JOHN STUART THOMSON
The Chinese, Bud and Bamboo, Etc.
ILLUSTRATED WITH PHOTOGRAPHS AND MAPS
THE BOBBS-MERRILL COMPANY
Copyright, April, 1913
The Bobbs-Merrill Company
BRAUNWORTH & CO.
BOOKBINDERS AND PRINTERS
BROOKLYN, N. Y.
DEDICATED TO MOTHER
|I||The Genesis of the Republican Revolution||1|
|II||Wit and Humor in China||114|
|III||Industrial and Commercial China||137|
|IV||Finance and Budget in China||161|
|V||Business Methods of Foreigners in China||175|
|VI||Railways in China||186|
|VII||Shipping and Water Routes in China||196|
|VIII||America in China||206|
|IX||The Native Leaders||222|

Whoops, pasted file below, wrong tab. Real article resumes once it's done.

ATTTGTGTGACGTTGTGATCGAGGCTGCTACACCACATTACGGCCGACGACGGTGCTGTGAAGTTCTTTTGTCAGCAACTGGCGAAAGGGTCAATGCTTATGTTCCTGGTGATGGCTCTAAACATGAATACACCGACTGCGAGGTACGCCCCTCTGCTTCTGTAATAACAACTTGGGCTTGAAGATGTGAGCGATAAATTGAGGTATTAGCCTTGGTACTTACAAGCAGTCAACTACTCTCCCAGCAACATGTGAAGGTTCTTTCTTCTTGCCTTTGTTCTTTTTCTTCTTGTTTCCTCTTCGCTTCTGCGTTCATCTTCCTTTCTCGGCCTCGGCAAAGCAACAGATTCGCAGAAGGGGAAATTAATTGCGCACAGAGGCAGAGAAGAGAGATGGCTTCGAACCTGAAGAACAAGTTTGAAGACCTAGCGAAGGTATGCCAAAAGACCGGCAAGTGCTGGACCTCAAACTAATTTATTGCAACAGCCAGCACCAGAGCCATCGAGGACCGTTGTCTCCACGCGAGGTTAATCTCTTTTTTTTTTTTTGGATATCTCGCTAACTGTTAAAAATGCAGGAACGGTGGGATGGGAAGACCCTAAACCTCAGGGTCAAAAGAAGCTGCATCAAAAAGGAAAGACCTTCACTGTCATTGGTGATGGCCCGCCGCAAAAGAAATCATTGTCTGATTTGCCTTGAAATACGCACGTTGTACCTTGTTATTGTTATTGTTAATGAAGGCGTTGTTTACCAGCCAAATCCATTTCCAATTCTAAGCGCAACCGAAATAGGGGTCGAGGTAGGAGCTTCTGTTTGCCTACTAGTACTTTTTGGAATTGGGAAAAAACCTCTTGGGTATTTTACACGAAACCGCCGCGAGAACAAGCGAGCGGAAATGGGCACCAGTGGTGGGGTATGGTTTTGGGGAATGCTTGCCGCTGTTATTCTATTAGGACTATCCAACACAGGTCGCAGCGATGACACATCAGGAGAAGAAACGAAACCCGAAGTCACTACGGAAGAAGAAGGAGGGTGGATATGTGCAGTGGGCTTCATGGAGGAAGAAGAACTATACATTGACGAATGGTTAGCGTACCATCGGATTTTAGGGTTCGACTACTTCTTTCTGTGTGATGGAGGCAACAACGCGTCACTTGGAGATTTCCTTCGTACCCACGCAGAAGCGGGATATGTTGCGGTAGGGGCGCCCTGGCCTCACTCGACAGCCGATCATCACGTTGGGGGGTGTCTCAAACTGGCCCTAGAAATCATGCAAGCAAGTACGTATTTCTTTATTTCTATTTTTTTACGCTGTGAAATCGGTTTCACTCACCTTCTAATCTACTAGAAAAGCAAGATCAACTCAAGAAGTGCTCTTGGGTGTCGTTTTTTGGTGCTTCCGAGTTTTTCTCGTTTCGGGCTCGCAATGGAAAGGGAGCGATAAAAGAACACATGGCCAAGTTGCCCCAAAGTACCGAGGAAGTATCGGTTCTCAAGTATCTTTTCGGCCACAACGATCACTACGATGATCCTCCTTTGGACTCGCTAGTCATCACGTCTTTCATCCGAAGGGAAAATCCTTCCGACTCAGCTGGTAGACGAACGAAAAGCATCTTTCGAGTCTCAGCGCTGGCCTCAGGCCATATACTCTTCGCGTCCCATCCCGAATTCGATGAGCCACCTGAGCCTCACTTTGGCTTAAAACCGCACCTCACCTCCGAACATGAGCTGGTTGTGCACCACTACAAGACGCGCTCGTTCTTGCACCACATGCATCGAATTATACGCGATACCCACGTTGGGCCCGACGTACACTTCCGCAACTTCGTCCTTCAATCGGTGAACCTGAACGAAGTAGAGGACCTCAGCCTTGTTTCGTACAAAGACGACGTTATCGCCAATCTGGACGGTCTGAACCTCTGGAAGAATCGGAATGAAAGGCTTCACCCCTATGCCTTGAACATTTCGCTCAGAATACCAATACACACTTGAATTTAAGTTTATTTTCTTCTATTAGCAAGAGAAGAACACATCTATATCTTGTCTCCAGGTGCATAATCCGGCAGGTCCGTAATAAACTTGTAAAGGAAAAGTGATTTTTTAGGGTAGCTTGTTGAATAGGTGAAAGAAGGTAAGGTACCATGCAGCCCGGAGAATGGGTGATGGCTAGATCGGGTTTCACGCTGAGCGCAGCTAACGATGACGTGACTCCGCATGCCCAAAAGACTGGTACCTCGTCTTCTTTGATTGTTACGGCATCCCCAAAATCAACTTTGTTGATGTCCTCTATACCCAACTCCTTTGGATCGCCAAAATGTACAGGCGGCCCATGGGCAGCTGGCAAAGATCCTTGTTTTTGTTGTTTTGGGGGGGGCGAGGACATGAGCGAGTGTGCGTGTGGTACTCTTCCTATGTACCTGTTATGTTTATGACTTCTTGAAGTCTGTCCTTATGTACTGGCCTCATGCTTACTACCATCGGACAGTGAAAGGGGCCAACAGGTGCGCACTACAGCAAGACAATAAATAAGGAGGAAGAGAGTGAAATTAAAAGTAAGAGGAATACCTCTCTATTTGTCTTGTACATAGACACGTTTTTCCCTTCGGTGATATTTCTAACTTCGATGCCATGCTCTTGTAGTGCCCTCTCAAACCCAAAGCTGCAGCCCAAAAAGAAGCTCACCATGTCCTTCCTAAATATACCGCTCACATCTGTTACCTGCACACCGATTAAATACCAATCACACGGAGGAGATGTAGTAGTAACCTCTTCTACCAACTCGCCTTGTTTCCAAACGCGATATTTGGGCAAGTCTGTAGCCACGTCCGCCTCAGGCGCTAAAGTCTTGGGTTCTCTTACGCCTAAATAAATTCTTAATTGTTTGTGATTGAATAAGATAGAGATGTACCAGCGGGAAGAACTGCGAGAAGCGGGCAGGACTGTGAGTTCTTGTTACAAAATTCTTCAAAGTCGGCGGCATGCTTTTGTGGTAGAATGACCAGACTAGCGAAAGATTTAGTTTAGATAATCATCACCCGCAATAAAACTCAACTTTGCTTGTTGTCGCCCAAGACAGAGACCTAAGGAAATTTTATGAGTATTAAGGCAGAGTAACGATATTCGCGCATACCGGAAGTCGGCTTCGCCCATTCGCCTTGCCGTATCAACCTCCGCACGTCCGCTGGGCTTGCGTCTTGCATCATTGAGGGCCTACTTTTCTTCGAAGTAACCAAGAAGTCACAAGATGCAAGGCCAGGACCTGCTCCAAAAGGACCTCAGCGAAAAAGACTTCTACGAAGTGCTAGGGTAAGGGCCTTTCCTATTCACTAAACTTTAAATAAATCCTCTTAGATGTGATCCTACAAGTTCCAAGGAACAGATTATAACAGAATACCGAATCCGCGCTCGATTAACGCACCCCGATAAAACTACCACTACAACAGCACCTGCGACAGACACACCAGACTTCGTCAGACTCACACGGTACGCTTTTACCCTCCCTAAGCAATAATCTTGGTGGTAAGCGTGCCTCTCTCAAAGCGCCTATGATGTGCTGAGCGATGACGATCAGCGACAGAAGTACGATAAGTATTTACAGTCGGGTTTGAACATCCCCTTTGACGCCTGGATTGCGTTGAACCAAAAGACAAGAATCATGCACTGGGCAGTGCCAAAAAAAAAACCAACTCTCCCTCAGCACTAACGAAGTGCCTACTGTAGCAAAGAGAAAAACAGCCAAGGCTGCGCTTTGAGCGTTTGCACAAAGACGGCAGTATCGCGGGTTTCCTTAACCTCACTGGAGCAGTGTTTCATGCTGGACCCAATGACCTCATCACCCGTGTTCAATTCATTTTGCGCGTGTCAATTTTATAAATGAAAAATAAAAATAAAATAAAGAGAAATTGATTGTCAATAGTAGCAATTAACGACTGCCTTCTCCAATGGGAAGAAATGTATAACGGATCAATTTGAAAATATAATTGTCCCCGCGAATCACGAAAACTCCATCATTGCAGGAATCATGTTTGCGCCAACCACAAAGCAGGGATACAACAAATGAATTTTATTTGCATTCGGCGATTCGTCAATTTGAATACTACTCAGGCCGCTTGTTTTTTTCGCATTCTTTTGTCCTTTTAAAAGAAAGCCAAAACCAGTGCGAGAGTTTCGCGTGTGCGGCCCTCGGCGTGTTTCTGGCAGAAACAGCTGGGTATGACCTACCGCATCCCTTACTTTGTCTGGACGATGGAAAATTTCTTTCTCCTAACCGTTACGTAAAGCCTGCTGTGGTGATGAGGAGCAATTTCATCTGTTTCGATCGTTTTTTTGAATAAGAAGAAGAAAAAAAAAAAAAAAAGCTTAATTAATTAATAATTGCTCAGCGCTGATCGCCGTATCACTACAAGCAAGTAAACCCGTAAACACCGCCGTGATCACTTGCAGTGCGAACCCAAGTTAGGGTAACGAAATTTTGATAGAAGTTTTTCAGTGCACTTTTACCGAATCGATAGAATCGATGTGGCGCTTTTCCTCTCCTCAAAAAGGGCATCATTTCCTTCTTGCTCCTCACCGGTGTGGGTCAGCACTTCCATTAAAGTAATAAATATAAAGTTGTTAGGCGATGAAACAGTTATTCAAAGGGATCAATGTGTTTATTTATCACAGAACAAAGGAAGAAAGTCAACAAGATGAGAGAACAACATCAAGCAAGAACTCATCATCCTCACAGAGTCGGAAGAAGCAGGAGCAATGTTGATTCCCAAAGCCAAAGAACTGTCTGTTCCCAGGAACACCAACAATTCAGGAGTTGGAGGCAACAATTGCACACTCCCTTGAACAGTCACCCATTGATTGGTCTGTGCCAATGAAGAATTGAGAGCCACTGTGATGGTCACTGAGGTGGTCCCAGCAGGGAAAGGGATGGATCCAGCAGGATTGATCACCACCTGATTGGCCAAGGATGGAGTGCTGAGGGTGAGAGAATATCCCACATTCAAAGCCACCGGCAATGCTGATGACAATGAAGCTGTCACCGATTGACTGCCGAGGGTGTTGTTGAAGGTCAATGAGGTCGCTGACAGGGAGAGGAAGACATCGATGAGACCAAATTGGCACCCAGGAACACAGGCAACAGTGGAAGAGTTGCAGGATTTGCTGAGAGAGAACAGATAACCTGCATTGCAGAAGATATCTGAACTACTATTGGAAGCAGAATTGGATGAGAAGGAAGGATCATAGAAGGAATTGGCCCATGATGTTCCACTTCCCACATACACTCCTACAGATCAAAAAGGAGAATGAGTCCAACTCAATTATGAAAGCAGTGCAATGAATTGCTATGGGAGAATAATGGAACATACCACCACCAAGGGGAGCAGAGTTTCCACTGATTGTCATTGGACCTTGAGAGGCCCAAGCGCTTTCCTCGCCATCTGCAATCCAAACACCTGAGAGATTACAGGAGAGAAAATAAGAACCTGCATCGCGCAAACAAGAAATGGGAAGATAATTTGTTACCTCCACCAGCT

|X||China’s International Politics||229|
|XI||Chinese Internal Politics||242|
|XII||Some Public Works in Old China||250|
|XIII||The Influence of Japan||259|
|XIV||Pressure of Russia and France on China||281|
|XV||Some Foreign Types in China, and Their Influence||288|
|XVII||China’s Army and Navy||317|
|XVIII||Modern Education in China||334|
|XIX||Literature and Language||351|
|XX||Life of Foreigners in China||363|
|XXI||Foreign Cities of China||375|
|XXII||Native Cities of China||433|
|XXIII||Religious and Missionary China||450|
|XXIV||Legal Practise and Crime in China||472|
|XXV||Chinese Daily Life||487|
|XXVI||Climate, Disease and Hygiene||499|
|XXVIII||Agriculture and Forestry in China||533|
|XXIX||Chinese Architecture and Art||541|
|XXXI||Awakened Interest in America||567|
THE GENESIS OF THE REVOLUTION IN CHINAAND ITS HISTORYFrom October 10, 1911, to Yuan Shih Kai’s Acceptanceof the Provisional Presidency